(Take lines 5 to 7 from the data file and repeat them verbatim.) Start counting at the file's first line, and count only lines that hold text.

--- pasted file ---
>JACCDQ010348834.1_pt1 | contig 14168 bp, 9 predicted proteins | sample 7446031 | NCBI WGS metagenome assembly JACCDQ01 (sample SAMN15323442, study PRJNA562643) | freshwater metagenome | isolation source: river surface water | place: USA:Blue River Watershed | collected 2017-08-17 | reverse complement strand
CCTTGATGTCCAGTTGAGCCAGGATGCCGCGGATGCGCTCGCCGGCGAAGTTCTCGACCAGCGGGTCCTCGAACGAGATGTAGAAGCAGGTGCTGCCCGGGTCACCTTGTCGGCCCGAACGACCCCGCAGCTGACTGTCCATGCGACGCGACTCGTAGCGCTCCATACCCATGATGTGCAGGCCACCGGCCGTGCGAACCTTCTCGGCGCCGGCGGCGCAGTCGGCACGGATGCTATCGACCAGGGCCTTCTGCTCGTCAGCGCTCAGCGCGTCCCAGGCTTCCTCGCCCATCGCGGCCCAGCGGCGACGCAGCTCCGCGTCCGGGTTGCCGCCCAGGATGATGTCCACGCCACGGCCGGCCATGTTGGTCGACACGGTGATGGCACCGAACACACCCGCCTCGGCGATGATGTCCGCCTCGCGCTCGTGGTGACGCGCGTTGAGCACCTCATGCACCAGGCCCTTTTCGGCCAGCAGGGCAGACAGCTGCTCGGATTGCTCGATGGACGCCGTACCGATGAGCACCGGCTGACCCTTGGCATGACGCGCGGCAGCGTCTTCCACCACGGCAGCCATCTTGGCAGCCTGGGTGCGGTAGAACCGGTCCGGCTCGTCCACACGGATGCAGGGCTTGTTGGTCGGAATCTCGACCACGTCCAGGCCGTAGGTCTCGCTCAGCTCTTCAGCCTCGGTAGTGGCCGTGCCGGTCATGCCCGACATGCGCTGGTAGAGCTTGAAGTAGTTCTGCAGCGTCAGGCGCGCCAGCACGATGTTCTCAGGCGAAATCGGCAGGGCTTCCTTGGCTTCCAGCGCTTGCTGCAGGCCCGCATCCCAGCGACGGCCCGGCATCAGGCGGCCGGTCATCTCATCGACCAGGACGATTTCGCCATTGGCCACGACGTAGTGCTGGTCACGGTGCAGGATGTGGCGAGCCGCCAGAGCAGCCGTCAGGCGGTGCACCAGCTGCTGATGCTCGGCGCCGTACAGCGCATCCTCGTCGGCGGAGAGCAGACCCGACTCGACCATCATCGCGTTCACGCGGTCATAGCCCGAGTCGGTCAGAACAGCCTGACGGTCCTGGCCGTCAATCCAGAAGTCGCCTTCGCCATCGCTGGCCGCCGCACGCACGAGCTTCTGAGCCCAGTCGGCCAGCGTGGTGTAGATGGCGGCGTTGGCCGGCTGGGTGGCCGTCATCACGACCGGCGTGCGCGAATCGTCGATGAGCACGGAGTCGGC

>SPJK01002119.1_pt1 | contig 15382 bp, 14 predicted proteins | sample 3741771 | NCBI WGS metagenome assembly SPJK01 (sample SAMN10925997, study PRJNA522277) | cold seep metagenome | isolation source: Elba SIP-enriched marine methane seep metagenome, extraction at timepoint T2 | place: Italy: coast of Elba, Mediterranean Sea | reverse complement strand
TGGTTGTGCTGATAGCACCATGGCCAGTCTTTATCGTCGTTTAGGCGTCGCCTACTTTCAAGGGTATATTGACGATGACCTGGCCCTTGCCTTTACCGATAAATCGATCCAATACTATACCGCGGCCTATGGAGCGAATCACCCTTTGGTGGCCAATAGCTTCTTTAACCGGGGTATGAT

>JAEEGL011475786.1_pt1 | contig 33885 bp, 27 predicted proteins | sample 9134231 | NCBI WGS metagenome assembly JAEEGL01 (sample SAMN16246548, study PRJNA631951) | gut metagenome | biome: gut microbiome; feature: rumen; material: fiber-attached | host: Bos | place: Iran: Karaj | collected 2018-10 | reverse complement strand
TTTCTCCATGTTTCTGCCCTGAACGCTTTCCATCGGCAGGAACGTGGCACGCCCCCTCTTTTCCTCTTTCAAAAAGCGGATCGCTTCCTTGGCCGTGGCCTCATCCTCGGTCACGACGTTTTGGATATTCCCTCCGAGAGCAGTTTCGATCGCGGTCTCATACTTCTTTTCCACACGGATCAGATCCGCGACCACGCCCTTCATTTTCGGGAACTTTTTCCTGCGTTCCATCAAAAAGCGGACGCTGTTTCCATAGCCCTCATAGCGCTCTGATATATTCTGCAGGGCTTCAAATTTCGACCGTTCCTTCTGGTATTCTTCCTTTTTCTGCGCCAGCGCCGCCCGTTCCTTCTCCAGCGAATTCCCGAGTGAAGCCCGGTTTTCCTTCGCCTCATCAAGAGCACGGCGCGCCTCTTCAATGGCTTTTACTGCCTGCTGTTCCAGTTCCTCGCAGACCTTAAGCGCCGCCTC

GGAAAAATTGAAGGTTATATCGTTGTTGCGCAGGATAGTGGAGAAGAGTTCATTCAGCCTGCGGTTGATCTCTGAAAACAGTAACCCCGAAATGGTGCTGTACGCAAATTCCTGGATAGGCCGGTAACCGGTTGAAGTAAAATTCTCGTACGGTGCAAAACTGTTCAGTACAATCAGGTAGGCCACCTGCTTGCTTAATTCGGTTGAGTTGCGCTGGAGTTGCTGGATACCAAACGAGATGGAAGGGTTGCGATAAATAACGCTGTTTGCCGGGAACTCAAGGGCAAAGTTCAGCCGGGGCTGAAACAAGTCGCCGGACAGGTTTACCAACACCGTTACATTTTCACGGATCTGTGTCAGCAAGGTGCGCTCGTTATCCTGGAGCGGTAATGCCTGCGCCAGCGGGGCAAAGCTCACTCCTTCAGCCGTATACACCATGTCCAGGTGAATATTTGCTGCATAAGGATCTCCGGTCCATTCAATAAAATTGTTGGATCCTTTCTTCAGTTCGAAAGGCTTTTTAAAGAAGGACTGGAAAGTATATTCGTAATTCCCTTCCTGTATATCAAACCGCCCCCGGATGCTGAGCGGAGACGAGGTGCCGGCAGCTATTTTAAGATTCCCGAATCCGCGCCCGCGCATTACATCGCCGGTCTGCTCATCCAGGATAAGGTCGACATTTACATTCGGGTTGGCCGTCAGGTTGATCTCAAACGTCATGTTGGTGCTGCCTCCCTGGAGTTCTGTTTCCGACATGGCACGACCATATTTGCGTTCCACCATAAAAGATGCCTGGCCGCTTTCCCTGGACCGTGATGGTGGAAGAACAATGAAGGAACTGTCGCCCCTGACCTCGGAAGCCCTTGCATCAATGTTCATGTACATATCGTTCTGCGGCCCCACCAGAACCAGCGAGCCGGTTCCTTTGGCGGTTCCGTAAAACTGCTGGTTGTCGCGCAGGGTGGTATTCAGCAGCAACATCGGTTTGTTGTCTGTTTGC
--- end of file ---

>JAEEGL011475786.1_pt1 | contig 33885 bp, 27 predicted proteins | sample 9134231 | NCBI WGS metagenome assembly JAEEGL01 (sample SAMN16246548, study PRJNA631951) | gut metagenome | biome: gut microbiome; feature: rumen; material: fiber-attached | host: Bos | place: Iran: Karaj | collected 2018-10 | reverse complement strand
TTTCTCCATGTTTCTGCCCTGAACGCTTTCCATCGGCAGGAACGTGGCACGCCCCCTCTTTTCCTCTTTCAAAAAGCGGATCGCTTCCTTGGCCGTGGCCTCATCCTCGGTCACGACGTTTTGGATATTCCCTCCGAGAGCAGTTTCGATCGCGGTCTCATACTTCTTTTCCACACGGATCAGATCCGCGACCACGCCCTTCATTTTCGGGAACTTTTTCCTGCGTTCCATCAAAAAGCGGACGCTGTTTCCATAGCCCTCATAGCGCTCTGATATATTCTGCAGGGCTTCAAATTTCGACCGTTCCTTCTGGTATTCTTCCTTTTTCTGCGCCAGCGCCGCCCGTTCCTTCTCCAGCGAATTCCCGAGTGAAGCCCGGTTTTCCTTCGCCTCATCAAGAGCACGGCGCGCCTCTTCAATGGCTTTTACTGCCTGCTGTTCCAGTTCCTCGCAGACCTTAAGCGCCGCCTC

GGAAAAATTGAAGGTTATATCGTTGTTGCGCAGGATAGTGGAGAAGAGTTCATTCAGCCTGCGGTTGATCTCTGAAAACAGTAACCCCGAAATGGTGCTGTACGCAAATTCCTGGATAGGCCGGTAACCGGTTGAAGTAAAATTCTCGTACGGTGCAAAACTGTTCAGTACAATCAGGTAGGCCACCTGCTTGCTTAATTCGGTTGAGTTGCGCTGGAGTTGCTGGATACCAAACGAGATGGAAGGGTTGCGATAAATAACGCTGTTTGCCGGGAACTCAAGGGCAAAGTTCAGCCGGGGCTGAAACAAGTCGCCGGACAGGTTTACCAACACCGTTACATTTTCACGGATCTGTGTCAGCAAGGTGCGCTCGTTATCCTGGAGCGGTAATGCCTGCGCCAGCGGGGCAAAGCTCACTCCTTCAGCCGTATACACCATGTCCAGGTGAATATTTGCTGCATAAGGATCTCCGGTCCATTCAATAAAATTGTTGGATCCTTTCTTCAGTTCGAAAGGCTTTTTAAAGAAGGACTGGAAAGTATATTCGTAATTCCCTTCCTGTATATCAAACCGCCCCCGGATGCTGAGCGGAGACGAGGTGCCGGCAGCTATTTTAAGATTCCCGAATCCGCGCCCGCGCATTACATCGCCGGTCTGCTCATCCAGGATAAGGTCGACATTTACATTCGGGTTGGCCGTCAGGTTGATCTCAAACGTCATGTTGGTGCTGCCTCCCTGGAGTTCTGTTTCCGACATGGCACGACCATATTTGCGTTCCACCATAAAAGATGCCTGGCCGCTTTCCCTGGACCGTGATGGTGGAAGAACAATGAAGGAACTGTCGCCCCTGACCTCGGAAGCCCTTGCATCAATGTTCATGTACATATCGTTCTGCGGCCCCACCAGAACCAGCGAGCCGGTTCCTTTGGCGGTTCCGTAAAACTGCTGGTTGTCGCGCAGGGTGGTATTCAGCAGCAACATCGGTTTGTTGTCTGTTTGC